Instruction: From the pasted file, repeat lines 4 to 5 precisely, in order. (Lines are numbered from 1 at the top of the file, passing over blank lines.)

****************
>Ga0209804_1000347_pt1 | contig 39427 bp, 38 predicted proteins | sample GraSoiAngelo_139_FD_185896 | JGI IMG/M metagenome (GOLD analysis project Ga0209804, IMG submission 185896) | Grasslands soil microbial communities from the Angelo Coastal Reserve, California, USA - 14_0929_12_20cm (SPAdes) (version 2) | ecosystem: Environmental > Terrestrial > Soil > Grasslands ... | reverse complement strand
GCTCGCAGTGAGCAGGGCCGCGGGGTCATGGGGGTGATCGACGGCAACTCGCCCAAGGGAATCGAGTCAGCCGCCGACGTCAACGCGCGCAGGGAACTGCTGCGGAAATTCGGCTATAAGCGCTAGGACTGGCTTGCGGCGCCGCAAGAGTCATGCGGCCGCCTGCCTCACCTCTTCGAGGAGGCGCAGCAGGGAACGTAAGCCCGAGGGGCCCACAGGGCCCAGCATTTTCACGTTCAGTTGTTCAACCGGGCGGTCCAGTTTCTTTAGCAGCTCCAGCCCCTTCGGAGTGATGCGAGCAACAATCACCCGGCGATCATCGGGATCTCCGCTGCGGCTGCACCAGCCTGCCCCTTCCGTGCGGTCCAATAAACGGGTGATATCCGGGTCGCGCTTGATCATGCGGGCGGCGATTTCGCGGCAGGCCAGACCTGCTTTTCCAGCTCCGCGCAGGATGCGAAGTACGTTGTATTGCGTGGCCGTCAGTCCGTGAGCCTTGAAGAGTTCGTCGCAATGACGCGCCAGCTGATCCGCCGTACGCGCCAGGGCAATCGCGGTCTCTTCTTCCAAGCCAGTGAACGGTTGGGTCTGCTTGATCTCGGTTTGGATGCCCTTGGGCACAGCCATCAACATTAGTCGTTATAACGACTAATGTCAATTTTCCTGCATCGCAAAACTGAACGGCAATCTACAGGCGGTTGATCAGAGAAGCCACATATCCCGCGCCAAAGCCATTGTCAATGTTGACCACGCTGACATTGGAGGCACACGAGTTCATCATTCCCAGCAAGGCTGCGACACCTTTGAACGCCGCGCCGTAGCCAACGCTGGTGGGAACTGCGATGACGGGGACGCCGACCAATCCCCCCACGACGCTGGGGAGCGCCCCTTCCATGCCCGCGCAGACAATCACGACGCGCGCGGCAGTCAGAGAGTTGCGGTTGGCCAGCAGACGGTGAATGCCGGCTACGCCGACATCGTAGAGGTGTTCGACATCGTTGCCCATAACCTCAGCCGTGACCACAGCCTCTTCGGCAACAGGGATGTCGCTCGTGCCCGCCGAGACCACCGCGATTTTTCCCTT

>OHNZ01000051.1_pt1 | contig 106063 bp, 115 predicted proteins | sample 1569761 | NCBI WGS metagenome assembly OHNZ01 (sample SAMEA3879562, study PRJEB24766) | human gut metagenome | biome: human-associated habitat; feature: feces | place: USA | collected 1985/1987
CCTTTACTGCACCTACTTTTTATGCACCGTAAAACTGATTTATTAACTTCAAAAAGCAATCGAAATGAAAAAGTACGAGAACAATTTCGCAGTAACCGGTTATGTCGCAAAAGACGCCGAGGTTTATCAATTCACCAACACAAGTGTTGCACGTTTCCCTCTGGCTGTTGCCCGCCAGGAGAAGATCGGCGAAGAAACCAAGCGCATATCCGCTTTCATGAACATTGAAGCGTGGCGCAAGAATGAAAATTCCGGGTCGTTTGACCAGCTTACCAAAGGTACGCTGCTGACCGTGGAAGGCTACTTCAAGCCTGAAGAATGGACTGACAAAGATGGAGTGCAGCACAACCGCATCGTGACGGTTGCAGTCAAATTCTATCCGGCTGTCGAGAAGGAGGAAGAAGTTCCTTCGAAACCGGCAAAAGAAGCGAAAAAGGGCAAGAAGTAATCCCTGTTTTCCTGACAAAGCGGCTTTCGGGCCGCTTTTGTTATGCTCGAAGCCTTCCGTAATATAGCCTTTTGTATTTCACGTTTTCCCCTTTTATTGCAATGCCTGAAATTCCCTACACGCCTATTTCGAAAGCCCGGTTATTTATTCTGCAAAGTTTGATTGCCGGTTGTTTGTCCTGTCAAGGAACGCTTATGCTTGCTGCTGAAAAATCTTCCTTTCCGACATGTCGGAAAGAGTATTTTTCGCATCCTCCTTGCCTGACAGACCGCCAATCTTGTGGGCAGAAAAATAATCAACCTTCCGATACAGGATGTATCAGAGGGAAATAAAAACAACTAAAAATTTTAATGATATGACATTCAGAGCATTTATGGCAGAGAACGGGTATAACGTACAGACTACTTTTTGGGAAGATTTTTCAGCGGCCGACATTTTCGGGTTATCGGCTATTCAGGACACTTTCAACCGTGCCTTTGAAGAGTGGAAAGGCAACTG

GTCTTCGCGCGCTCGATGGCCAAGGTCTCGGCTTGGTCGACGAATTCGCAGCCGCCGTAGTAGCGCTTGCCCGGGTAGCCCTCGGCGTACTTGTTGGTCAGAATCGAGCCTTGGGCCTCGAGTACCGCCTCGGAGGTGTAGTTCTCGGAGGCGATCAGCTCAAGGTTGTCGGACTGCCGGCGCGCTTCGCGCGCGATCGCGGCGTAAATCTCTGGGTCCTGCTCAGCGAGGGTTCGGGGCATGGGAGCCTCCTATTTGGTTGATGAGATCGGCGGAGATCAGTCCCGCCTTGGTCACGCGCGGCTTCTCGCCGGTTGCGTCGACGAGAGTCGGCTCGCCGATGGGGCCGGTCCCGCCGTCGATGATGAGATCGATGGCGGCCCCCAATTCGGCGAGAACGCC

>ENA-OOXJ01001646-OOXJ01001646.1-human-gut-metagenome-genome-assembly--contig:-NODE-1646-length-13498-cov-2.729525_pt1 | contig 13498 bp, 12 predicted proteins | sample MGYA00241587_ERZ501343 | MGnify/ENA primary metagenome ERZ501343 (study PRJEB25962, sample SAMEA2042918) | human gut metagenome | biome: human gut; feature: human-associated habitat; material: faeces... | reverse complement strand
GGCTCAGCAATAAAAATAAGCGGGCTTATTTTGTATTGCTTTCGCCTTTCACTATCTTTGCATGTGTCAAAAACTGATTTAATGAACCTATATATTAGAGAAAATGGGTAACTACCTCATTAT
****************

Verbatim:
CCTTTACTGCACCTACTTTTTATGCACCGTAAAACTGATTTATTAACTTCAAAAAGCAATCGAAATGAAAAAGTACGAGAACAATTTCGCAGTAACCGGTTATGTCGCAAAAGACGCCGAGGTTTATCAATTCACCAACACAAGTGTTGCACGTTTCCCTCTGGCTGTTGCCCGCCAGGAGAAGATCGGCGAAGAAACCAAGCGCATATCCGCTTTCATGAACATTGAAGCGTGGCGCAAGAATGAAAATTCCGGGTCGTTTGACCAGCTTACCAAAGGTACGCTGCTGACCGTGGAAGGCTACTTCAAGCCTGAAGAATGGACTGACAAAGATGGAGTGCAGCACAACCGCATCGTGACGGTTGCAGTCAAATTCTATCCGGCTGTCGAGAAGGAGGAAGAAGTTCCTTCGAAACCGGCAAAAGAAGCGAAAAAGGGCAAGAAGTAATCCCTGTTTTCCTGACAAAGCGGCTTTCGGGCCGCTTTTGTTATGCTCGAAGCCTTCCGTAATATAGCCTTTTGTATTTCACGTTTTCCCCTTTTATTGCAATGCCTGAAATTCCCTACACGCCTATTTCGAAAGCCCGGTTATTTATTCTGCAAAGTTTGATTGCCGGTTGTTTGTCCTGTCAAGGAACGCTTATGCTTGCTGCTGAAAAATCTTCCTTTCCGACATGTCGGAAAGAGTATTTTTCGCATCCTCCTTGCCTGACAGACCGCCAATCTTGTGGGCAGAAAAATAATCAACCTTCCGATACAGGATGTATCAGAGGGAAATAAAAACAACTAAAAATTTTAATGATATGACATTCAGAGCATTTATGGCAGAGAACGGGTATAACGTACAGACTACTTTTTGGGAAGATTTTTCAGCGGCCGACATTTTCGGGTTATCGGCTATTCAGGACACTTTCAACCGTGCCTTTGAAGAGTGGAAAGGCAACTG

GTCTTCGCGCGCTCGATGGCCAAGGTCTCGGCTTGGTCGACGAATTCGCAGCCGCCGTAGTAGCGCTTGCCCGGGTAGCCCTCGGCGTACTTGTTGGTCAGAATCGAGCCTTGGGCCTCGAGTACCGCCTCGGAGGTGTAGTTCTCGGAGGCGATCAGCTCAAGGTTGTCGGACTGCCGGCGCGCTTCGCGCGCGATCGCGGCGTAAATCTCTGGGTCCTGCTCAGCGAGGGTTCGGGGCATGGGAGCCTCCTATTTGGTTGATGAGATCGGCGGAGATCAGTCCCGCCTTGGTCACGCGCGGCTTCTCGCCGGTTGCGTCGACGAGAGTCGGCTCGCCGATGGGGCCGGTCCCGCCGTCGATGATGAGATCGATGGCGGCCCCCAATTCGGCGAGAACGCC